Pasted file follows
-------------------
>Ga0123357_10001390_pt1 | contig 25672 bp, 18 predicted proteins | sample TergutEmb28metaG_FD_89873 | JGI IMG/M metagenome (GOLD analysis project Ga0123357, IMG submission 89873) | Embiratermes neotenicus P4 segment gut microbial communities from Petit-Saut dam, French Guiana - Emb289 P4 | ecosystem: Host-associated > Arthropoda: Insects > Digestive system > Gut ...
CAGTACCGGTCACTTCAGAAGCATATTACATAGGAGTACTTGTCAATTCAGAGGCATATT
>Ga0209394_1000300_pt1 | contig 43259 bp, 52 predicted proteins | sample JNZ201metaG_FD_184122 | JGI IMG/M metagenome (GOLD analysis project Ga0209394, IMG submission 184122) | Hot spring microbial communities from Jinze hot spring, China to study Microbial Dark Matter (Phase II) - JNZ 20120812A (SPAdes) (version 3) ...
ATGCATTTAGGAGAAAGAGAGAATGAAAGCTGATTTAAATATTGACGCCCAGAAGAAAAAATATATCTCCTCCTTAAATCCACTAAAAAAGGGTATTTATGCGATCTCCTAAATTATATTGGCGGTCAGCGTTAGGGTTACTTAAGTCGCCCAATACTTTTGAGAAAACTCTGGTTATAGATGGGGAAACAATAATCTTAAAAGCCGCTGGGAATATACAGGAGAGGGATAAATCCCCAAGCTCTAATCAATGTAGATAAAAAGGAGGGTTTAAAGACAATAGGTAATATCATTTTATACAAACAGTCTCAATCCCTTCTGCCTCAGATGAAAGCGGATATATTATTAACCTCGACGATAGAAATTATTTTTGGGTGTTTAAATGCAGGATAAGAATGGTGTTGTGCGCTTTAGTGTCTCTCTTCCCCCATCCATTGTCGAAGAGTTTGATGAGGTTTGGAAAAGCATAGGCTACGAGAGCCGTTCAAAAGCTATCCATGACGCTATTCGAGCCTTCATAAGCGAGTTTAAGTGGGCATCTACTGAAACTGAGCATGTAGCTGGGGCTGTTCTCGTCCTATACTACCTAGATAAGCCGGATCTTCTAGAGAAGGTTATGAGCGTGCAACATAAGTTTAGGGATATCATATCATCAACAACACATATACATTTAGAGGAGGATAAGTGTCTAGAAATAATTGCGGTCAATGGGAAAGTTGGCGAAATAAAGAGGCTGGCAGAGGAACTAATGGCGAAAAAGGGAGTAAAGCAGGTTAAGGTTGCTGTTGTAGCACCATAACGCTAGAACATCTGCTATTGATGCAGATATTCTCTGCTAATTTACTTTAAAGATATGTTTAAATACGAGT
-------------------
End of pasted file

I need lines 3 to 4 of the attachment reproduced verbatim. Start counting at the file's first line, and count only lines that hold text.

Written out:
>Ga0209394_1000300_pt1 | contig 43259 bp, 52 predicted proteins | sample JNZ201metaG_FD_184122 | JGI IMG/M metagenome (GOLD analysis project Ga0209394, IMG submission 184122) | Hot spring microbial communities from Jinze hot spring, China to study Microbial Dark Matter (Phase II) - JNZ 20120812A (SPAdes) (version 3) ...
ATGCATTTAGGAGAAAGAGAGAATGAAAGCTGATTTAAATATTGACGCCCAGAAGAAAAAATATATCTCCTCCTTAAATCCACTAAAAAAGGGTATTTATGCGATCTCCTAAATTATATTGGCGGTCAGCGTTAGGGTTACTTAAGTCGCCCAATACTTTTGAGAAAACTCTGGTTATAGATGGGGAAACAATAATCTTAAAAGCCGCTGGGAATATACAGGAGAGGGATAAATCCCCAAGCTCTAATCAATGTAGATAAAAAGGAGGGTTTAAAGACAATAGGTAATATCATTTTATACAAACAGTCTCAATCCCTTCTGCCTCAGATGAAAGCGGATATATTATTAACCTCGACGATAGAAATTATTTTTGGGTGTTTAAATGCAGGATAAGAATGGTGTTGTGCGCTTTAGTGTCTCTCTTCCCCCATCCATTGTCGAAGAGTTTGATGAGGTTTGGAAAAGCATAGGCTACGAGAGCCGTTCAAAAGCTATCCATGACGCTATTCGAGCCTTCATAAGCGAGTTTAAGTGGGCATCTACTGAAACTGAGCATGTAGCTGGGGCTGTTCTCGTCCTATACTACCTAGATAAGCCGGATCTTCTAGAGAAGGTTATGAGCGTGCAACATAAGTTTAGGGATATCATATCATCAACAACACATATACATTTAGAGGAGGATAAGTGTCTAGAAATAATTGCGGTCAATGGGAAAGTTGGCGAAATAAAGAGGCTGGCAGAGGAACTAATGGCGAAAAAGGGAGTAAAGCAGGTTAAGGTTGCTGTTGTAGCACCATAACGCTAGAACATCTGCTATTGATGCAGATATTCTCTGCTAATTTACTTTAAAGATATGTTTAAATACGAGT